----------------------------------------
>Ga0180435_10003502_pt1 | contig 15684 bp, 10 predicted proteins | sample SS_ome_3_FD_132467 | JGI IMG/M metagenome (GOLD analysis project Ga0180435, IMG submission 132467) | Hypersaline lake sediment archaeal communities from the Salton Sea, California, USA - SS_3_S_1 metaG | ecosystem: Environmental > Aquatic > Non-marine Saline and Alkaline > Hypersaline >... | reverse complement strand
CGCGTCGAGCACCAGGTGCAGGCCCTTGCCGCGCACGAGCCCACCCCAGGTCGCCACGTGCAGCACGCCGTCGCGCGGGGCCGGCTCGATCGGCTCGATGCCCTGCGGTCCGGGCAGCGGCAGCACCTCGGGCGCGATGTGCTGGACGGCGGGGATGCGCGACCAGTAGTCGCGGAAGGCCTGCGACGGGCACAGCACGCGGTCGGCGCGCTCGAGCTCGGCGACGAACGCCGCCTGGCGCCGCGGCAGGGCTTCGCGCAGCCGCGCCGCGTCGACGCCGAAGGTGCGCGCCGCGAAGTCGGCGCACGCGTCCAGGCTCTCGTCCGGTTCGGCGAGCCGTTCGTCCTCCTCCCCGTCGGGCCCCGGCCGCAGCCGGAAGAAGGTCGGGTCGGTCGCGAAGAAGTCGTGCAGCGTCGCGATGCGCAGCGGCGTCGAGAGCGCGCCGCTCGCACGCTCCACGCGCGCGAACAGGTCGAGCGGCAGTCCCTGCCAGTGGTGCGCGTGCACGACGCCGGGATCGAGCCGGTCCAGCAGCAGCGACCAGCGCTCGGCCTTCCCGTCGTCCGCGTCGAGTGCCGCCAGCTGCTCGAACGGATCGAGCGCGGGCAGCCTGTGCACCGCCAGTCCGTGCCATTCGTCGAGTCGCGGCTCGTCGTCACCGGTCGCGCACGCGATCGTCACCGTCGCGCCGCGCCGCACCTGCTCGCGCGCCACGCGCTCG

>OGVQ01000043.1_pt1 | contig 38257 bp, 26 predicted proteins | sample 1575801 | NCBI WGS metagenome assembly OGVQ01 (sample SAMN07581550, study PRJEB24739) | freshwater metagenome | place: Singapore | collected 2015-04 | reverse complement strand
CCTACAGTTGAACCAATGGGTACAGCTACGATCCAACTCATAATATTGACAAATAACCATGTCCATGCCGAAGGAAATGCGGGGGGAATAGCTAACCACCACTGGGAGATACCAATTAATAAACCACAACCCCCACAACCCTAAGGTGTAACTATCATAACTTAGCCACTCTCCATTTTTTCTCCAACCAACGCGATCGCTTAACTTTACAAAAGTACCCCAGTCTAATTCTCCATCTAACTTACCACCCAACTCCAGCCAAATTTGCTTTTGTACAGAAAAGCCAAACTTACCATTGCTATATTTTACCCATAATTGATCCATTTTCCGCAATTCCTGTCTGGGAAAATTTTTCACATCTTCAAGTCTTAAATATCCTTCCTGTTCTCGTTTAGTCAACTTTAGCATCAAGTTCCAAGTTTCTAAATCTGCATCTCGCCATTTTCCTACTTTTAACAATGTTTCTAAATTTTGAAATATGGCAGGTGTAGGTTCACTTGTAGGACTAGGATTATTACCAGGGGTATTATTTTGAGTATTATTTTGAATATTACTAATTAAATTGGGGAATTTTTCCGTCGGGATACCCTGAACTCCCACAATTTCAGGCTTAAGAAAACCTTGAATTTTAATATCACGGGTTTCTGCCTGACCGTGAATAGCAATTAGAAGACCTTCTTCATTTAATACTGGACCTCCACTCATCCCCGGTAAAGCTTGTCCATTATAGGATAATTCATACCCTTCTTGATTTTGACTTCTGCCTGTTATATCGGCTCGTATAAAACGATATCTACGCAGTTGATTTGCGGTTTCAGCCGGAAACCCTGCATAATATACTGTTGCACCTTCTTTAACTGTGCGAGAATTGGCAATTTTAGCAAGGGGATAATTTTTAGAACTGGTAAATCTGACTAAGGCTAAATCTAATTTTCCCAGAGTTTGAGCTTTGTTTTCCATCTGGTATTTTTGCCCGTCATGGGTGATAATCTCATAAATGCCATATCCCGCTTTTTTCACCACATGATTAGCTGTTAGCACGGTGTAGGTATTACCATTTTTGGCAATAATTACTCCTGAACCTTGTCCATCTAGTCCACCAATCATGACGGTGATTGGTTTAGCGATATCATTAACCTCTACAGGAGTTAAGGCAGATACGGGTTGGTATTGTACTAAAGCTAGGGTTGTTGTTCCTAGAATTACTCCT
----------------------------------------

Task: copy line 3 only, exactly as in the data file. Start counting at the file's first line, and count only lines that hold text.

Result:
>OGVQ01000043.1_pt1 | contig 38257 bp, 26 predicted proteins | sample 1575801 | NCBI WGS metagenome assembly OGVQ01 (sample SAMN07581550, study PRJEB24739) | freshwater metagenome | place: Singapore | collected 2015-04 | reverse complement strand